Graduate Investment Class in Charge of Portfolio
Several finance majors are getting a rare opportunity: to manage a $1 million portfolio using real – not imaginary – money. This graduate-level class can be instrumental in learning first-hand about investment research and portfolio management.
The inaugural Student Investment Fund class is led by John M. Clark, Ph.D., CFA, CFP®, and is charged with managing funds provided by the Marion and Henry Bloch Family Foundation. An associate professor of finance at the Henry W. Bloch School of Management, Clark has learned from experience that when students are investing real funds, they are less likely to take big risks. When using imaginary funds in a simulation, however, the student appetite for risk increases enormously.
Typically student investment funds gravitate toward stocks the students are familiar with, but simulations usually result in students holding positions that are highly concentrated in a few stocks that are smaller and more volatile.
“Early in my career, I had students simulate running a portfolio with few rules, resulting in students with portfolios that had very few positions. The worst case was a student who invested all of the allotted cash into futures contracts on a single commodity,” said Clark. “When I was faculty advisor for the fund at the University of Southern Mississippi, I was surprised at how quickly this attitude toward risk changed, and at one point I had to tell the students that we needed to increase risk to be consistent with our benchmark,” said Clark.
Clark’s expertise is in portfolio management, exchange-traded funds, personal financial planning and derivative securities, perfect experiences for managing the class funds.
Prior to this appointment, Clark served as director of the Center for Financial Services and as an associate professor of finance at Southern Mississippi, where he supervised the student investment fund.
“Since I arrived here, I have wanted to create classes similar to what I taught at USM. The Bloch Family Foundation made this possible by generously allowing us to serve as the money manager for this portion of their portfolio,” said Clark. “The $1 million portfolio is above the average size for student investment funds and will provide an authentic experience for students to learn about investments and the risks associated with managing a portfolio.”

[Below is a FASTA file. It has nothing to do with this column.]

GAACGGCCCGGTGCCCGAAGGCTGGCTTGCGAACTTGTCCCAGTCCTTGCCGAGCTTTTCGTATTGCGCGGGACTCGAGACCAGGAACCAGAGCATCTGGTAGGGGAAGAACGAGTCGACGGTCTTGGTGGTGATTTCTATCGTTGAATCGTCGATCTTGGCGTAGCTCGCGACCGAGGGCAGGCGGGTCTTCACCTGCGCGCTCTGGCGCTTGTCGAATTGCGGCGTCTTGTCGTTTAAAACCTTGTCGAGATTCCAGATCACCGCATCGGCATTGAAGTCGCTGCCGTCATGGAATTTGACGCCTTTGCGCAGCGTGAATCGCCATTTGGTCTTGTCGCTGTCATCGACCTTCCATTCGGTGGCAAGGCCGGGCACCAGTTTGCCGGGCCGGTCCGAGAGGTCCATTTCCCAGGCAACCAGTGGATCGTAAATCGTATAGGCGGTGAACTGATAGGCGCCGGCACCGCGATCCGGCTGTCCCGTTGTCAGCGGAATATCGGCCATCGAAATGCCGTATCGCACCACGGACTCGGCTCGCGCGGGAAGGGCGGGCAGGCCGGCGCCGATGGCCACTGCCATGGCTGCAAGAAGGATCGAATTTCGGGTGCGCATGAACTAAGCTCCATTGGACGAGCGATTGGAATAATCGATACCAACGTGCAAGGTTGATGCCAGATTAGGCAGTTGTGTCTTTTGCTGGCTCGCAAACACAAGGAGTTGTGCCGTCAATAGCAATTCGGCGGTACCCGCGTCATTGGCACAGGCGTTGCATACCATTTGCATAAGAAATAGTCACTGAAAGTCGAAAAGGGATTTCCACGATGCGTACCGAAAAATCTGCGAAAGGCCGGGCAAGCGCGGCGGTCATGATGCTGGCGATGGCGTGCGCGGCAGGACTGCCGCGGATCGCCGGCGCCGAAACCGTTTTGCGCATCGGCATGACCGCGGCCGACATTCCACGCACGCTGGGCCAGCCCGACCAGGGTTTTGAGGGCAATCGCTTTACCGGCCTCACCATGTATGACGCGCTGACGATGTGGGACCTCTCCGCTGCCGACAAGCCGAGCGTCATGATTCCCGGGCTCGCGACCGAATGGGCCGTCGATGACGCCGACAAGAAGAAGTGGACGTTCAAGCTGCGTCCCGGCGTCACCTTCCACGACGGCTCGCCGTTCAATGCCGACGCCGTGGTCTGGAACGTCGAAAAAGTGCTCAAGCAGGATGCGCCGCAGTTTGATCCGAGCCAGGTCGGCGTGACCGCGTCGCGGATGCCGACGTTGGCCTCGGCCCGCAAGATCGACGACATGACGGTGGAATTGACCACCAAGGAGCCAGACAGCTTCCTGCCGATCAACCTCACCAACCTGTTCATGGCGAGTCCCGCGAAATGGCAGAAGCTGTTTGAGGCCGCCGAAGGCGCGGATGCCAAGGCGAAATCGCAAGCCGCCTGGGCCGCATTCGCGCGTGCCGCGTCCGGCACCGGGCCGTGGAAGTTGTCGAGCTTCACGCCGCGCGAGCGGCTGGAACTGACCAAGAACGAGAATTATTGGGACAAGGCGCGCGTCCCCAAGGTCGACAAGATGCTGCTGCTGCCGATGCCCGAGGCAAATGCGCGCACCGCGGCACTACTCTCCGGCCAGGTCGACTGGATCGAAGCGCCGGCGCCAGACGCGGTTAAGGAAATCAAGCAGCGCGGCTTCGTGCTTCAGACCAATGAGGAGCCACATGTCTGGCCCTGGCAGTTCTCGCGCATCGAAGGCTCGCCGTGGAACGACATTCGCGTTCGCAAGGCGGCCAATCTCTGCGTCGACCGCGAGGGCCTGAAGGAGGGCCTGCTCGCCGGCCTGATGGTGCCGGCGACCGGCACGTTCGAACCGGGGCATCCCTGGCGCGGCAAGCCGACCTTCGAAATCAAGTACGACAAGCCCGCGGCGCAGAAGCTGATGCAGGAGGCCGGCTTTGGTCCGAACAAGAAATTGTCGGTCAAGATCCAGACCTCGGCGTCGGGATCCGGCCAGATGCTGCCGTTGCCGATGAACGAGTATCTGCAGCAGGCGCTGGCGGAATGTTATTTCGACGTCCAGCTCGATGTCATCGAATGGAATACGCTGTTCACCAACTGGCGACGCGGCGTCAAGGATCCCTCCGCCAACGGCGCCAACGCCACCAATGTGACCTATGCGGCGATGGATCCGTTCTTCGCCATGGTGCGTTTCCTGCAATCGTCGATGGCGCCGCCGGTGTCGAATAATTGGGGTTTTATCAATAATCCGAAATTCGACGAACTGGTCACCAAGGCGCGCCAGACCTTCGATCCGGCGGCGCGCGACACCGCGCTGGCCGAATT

Clark said there are approximately 500 real-money student funds in the world and most of them are under $500,000.
“We hope to increase the number of students each semester,” said Clark. “Our current class is the perfect size for establishing our initial asset allocation and creating a template that will be used for making financial presentations about the performance of the portfolio.”
October is historically an unusual month since it is the end of the fiscal year for many money management funds, which tends to result in funds rebalancing their portfolios to minimize tax exposures for their clients.
“Since our portfolio was originally funded, there has been increased market volatility. As a result, we have been slowly easing into the market and buying on days when the prices are down,” said Clark.
Clark typically checks the market three times a day – when the stock exchange opens, at lunch and at the close of the market.
According to graduate student Colin Livasy, they are initially using Exchange-Traded Funds (ETFs) for the portfolio. ETFs are funds that trade like stocks. ETFs are an easy-to-use, low cost and tax efficient way to invest money.
The class activities continue from semester to semester, and new students will enter the process.
“Three of the five students graduate at the end of the semester, and we will have new students learning about our portfolio in the spring,” said Clark. “For this inaugural class, we wanted to select the funds, and begin getting the money invested. We first needed to determine our asset allocation,” said Clark. “Now, we are designing a template for our presentation to our advisory board, for our end-of-semester student presentations and for each class thereafter,” said Clark.
Clark hopes to have the board in place by the end of the Spring semester.
The portfolio has a target asset allocation of 25 percent bonds and 75 percent equities. The fund is exclusively invested in bond and stock ETFs. The equity portion of the portfolio is allocated to ETFs in sectors, including financials, health care and technology. The bond portion is currently invested in short- and mid-term bond ETFs.
“The final goal for this semester is to learn how to effectively use a performance reporting tool – Morningstar Direct – to provide annual reports,” said Clark. “This product has some outstanding tools, and it will provide our students an experiential learning opportunity,” concluded Clark.
|Wandra Brooks Green, Division of Strategic Marketing and Communications